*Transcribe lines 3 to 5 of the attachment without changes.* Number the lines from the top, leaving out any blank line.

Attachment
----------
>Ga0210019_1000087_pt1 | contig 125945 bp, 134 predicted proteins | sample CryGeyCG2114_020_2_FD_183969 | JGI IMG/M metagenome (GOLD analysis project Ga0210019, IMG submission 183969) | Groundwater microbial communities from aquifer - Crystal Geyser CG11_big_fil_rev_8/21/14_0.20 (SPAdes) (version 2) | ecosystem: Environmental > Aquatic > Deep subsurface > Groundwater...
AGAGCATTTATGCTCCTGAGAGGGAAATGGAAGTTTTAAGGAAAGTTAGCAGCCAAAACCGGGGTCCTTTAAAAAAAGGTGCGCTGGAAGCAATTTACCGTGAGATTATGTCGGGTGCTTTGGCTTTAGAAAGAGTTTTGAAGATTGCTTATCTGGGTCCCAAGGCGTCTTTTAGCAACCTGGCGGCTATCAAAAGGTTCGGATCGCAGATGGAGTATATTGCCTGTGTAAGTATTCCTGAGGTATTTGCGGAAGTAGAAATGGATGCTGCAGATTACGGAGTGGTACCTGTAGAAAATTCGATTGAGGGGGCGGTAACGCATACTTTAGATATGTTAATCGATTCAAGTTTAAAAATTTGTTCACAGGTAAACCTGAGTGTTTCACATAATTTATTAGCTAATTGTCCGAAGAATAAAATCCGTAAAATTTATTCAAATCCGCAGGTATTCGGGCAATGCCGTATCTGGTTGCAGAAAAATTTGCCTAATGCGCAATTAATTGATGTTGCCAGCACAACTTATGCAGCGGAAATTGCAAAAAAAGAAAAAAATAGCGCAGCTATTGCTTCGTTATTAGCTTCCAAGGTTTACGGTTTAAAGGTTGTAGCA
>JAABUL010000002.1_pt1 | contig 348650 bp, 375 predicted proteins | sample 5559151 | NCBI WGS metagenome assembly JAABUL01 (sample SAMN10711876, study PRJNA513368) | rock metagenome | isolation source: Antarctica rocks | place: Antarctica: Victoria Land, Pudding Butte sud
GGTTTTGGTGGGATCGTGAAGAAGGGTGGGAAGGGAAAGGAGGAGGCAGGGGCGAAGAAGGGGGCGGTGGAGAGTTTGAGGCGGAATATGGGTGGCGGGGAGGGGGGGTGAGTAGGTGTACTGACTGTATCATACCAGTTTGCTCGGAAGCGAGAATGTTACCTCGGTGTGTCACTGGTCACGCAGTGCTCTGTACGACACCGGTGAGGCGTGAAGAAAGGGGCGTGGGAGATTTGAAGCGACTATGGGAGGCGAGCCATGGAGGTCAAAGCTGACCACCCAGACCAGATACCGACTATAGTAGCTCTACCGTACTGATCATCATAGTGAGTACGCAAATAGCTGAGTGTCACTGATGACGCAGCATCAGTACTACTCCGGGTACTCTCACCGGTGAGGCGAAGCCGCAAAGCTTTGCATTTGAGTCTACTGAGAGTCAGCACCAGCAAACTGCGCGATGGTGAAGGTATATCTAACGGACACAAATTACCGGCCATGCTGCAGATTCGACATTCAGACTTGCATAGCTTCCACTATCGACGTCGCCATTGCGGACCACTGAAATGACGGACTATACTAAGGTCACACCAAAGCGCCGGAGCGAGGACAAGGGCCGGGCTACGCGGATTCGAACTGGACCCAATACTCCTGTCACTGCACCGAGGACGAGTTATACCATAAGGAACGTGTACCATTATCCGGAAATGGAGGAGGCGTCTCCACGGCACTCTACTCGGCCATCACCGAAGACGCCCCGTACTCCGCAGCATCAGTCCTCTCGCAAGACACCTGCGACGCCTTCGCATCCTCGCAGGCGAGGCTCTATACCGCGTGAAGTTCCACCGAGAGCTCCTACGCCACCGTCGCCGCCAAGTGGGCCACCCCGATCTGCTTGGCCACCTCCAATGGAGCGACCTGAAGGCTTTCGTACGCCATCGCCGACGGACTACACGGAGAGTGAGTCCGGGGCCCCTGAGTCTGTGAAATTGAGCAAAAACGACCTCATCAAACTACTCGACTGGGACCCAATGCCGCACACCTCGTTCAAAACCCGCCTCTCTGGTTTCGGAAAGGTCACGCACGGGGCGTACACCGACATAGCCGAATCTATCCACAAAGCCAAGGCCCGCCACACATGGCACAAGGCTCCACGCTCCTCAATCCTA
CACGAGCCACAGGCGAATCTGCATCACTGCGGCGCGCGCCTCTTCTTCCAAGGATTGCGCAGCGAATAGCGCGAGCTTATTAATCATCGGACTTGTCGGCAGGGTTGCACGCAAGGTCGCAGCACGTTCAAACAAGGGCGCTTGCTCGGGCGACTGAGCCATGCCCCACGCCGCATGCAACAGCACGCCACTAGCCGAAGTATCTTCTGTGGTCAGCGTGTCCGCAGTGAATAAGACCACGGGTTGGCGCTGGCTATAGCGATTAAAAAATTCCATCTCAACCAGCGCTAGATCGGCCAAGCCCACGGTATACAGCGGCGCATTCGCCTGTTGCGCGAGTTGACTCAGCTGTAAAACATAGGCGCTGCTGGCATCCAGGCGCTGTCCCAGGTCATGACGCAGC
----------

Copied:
>JAABUL010000002.1_pt1 | contig 348650 bp, 375 predicted proteins | sample 5559151 | NCBI WGS metagenome assembly JAABUL01 (sample SAMN10711876, study PRJNA513368) | rock metagenome | isolation source: Antarctica rocks | place: Antarctica: Victoria Land, Pudding Butte sud
GGTTTTGGTGGGATCGTGAAGAAGGGTGGGAAGGGAAAGGAGGAGGCAGGGGCGAAGAAGGGGGCGGTGGAGAGTTTGAGGCGGAATATGGGTGGCGGGGAGGGGGGGTGAGTAGGTGTACTGACTGTATCATACCAGTTTGCTCGGAAGCGAGAATGTTACCTCGGTGTGTCACTGGTCACGCAGTGCTCTGTACGACACCGGTGAGGCGTGAAGAAAGGGGCGTGGGAGATTTGAAGCGACTATGGGAGGCGAGCCATGGAGGTCAAAGCTGACCACCCAGACCAGATACCGACTATAGTAGCTCTACCGTACTGATCATCATAGTGAGTACGCAAATAGCTGAGTGTCACTGATGACGCAGCATCAGTACTACTCCGGGTACTCTCACCGGTGAGGCGAAGCCGCAAAGCTTTGCATTTGAGTCTACTGAGAGTCAGCACCAGCAAACTGCGCGATGGTGAAGGTATATCTAACGGACACAAATTACCGGCCATGCTGCAGATTCGACATTCAGACTTGCATAGCTTCCACTATCGACGTCGCCATTGCGGACCACTGAAATGACGGACTATACTAAGGTCACACCAAAGCGCCGGAGCGAGGACAAGGGCCGGGCTACGCGGATTCGAACTGGACCCAATACTCCTGTCACTGCACCGAGGACGAGTTATACCATAAGGAACGTGTACCATTATCCGGAAATGGAGGAGGCGTCTCCACGGCACTCTACTCGGCCATCACCGAAGACGCCCCGTACTCCGCAGCATCAGTCCTCTCGCAAGACACCTGCGACGCCTTCGCATCCTCGCAGGCGAGGCTCTATACCGCGTGAAGTTCCACCGAGAGCTCCTACGCCACCGTCGCCGCCAAGTGGGCCACCCCGATCTGCTTGGCCACCTCCAATGGAGCGACCTGAAGGCTTTCGTACGCCATCGCCGACGGACTACACGGAGAGTGAGTCCGGGGCCCCTGAGTCTGTGAAATTGAGCAAAAACGACCTCATCAAACTACTCGACTGGGACCCAATGCCGCACACCTCGTTCAAAACCCGCCTCTCTGGTTTCGGAAAGGTCACGCACGGGGCGTACACCGACATAGCCGAATCTATCCACAAAGCCAAGGCCCGCCACACATGGCACAAGGCTCCACGCTCCTCAATCCTA
CACGAGCCACAGGCGAATCTGCATCACTGCGGCGCGCGCCTCTTCTTCCAAGGATTGCGCAGCGAATAGCGCGAGCTTATTAATCATCGGACTTGTCGGCAGGGTTGCACGCAAGGTCGCAGCACGTTCAAACAAGGGCGCTTGCTCGGGCGACTGAGCCATGCCCCACGCCGCATGCAACAGCACGCCACTAGCCGAAGTATCTTCTGTGGTCAGCGTGTCCGCAGTGAATAAGACCACGGGTTGGCGCTGGCTATAGCGATTAAAAAATTCCATCTCAACCAGCGCTAGATCGGCCAAGCCCACGGTATACAGCGGCGCATTCGCCTGTTGCGCGAGTTGACTCAGCTGTAAAACATAGGCGCTGCTGGCATCCAGGCGCTGTCCCAGGTCATGACGCAGC